Author:Lancaster, Pat

As The Middle East went to press the countries of the West were contemplating war. The UN Secretary General Kofi Annan arrived in Baghdad for talks intended to decide whether the United States and Britain would unleash the fiercest attack on President Saddam Hussein since the 1991 Gulf War.

Just hours before UN Secretary-General Kofi Annan arrived in Iraq with hopes of negotiating a resolution to the weapons investigation crisis, 30 UN aid workers, each carrying a single suitcase were loaded on to a bus for Jordan. With 30 ships and 300 warships massed in the Gulf, the portends were not good. The majority of Arab and Western governments urged caution and stressed the need for a diplomatic solution to the problem.

Iran's state-run Tehran Radio advised Saddam to "cooperate with Kofi Annan to avoid falling into the trap that had been laid for him."

Neighbouring Syria also welcomed Mr Annan's visit, the success of which it viewed as being the only guarantee of regional security. Both countries strongly opposed the military option. However, the US was adamant it would not back down if Saddam refused to allow free access to UN weapons inspectors and, in pressing its case, argued that it is countries such as Iran, Syria and Iraq's other near neighbours who are most at risk from Saddam Hussein's chemical and biological weapons arsenal.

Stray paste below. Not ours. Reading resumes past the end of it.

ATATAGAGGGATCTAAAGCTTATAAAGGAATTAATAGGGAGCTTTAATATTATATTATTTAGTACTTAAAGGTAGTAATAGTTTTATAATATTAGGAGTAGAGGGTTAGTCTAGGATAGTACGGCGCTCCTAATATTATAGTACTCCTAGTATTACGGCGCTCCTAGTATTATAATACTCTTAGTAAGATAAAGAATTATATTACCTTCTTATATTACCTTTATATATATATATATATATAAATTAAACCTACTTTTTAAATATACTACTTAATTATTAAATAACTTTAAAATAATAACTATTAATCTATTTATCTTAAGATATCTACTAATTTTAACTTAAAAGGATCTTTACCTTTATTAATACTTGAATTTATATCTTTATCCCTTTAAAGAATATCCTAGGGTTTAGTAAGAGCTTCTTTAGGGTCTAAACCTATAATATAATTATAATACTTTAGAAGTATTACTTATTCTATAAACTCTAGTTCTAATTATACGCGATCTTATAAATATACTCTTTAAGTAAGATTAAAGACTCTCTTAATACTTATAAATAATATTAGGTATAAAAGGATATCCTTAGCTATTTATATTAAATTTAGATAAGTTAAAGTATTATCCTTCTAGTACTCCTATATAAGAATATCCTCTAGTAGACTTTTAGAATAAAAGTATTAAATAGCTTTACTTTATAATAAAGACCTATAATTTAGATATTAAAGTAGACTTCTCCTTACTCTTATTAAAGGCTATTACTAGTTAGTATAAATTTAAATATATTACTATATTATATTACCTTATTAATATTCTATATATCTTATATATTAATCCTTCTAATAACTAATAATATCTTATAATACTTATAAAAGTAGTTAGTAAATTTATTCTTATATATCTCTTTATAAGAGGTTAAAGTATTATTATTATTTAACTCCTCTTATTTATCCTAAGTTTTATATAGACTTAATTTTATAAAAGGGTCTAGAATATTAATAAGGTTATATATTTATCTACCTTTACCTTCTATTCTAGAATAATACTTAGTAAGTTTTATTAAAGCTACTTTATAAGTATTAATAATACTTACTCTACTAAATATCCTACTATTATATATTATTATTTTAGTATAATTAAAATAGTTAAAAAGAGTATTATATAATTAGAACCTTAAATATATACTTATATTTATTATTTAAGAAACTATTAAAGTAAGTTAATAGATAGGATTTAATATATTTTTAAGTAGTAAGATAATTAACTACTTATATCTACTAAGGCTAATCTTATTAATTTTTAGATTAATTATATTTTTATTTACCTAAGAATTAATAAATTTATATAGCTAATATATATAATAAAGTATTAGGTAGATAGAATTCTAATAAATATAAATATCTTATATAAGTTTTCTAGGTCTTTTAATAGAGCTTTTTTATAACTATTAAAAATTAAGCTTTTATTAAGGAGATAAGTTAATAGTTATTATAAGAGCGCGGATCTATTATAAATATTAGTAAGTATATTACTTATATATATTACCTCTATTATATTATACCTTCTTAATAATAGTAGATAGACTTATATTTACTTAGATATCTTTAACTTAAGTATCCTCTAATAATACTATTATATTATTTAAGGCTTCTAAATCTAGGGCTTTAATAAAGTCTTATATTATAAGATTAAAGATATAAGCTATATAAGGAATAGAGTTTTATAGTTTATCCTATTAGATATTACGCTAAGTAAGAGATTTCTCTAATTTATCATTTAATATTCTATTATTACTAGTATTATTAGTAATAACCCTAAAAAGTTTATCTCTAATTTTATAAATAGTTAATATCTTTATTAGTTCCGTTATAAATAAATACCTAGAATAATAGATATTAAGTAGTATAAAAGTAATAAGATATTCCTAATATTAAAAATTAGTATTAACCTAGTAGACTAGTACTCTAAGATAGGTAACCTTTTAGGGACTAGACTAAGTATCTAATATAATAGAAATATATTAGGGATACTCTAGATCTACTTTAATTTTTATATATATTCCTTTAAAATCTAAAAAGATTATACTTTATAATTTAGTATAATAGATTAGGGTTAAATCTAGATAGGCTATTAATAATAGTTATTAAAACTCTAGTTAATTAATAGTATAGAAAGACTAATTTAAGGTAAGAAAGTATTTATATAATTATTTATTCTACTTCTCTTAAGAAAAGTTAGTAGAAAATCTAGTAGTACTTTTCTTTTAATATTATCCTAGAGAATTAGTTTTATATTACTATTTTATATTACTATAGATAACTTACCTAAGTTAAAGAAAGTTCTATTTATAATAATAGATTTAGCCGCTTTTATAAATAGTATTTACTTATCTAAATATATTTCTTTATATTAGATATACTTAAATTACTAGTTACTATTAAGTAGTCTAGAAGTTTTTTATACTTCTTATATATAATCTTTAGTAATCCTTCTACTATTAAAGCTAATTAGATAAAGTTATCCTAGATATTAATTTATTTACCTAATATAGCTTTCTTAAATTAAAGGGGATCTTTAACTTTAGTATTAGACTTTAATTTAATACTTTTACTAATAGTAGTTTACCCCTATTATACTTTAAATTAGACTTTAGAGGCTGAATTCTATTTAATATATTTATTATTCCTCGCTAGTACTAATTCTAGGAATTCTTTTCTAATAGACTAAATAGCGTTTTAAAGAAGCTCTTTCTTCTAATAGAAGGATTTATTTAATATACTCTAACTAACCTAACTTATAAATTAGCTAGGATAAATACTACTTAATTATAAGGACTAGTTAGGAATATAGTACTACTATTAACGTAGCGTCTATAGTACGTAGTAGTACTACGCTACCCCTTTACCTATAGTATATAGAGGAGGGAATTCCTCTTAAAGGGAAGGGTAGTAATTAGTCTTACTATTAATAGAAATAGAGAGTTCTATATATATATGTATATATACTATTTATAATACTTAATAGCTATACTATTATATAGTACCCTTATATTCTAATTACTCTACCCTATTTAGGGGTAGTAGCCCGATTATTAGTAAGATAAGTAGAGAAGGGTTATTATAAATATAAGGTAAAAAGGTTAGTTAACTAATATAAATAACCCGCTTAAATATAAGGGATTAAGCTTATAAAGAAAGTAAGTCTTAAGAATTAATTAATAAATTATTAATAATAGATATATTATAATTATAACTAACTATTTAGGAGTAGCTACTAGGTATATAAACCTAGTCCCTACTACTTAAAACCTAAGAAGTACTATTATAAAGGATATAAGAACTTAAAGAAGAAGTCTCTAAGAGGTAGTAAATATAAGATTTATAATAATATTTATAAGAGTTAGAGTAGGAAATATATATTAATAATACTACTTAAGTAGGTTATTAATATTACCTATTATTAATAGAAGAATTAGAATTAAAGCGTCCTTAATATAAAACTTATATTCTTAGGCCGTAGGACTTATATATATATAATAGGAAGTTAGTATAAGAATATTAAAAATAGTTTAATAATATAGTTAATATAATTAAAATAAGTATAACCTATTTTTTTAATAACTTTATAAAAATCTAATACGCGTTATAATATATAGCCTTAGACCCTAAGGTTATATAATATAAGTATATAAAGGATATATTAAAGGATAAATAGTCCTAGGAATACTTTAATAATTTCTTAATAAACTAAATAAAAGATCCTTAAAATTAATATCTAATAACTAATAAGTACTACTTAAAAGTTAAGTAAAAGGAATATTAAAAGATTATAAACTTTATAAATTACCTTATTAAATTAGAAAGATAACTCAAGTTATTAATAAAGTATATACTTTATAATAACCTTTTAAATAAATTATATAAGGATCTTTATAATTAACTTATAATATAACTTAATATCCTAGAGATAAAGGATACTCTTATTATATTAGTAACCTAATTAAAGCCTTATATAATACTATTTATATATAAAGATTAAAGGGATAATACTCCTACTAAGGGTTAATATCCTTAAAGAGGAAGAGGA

Kofi Annan's visit to Baghdad was widely interpreted as probably the last chance to avert a military action by Western powers against Iraq. Taha Yassin Ramadan, the Iraqi Vice President, said his country would work "very positively" with Mr Annan. However, the parallels with seven years ago, when the then UN Secretary-General, Javier Perez de Cuellar, travelled to Iraq in a vain attempt to persuade it to leave Kuwait, were striking. On that occasion the UN official came away empty handed.

This time, Mr Annan is reported to be "reasonably optimistic" the Iraqi leadership will comply with the UN and allow weapons inspectors the unrestricted access to suspected biological and chemical weapons sites as demanded. As Mr Annan prepared to meet Iraqi officials, the UN began attempts to pin down any agreement that may be reached in Baghdad with a binding resolution. This would declare Iraq in "material breach" of the Gulf War ceasefire if it violates the terms of the agreement.

UN weapons inspectors were reported to be making preparations to move into the country to test Iraq's good faith within days of a possible compromise, allowing inspectors access to the eight presidential palaces...

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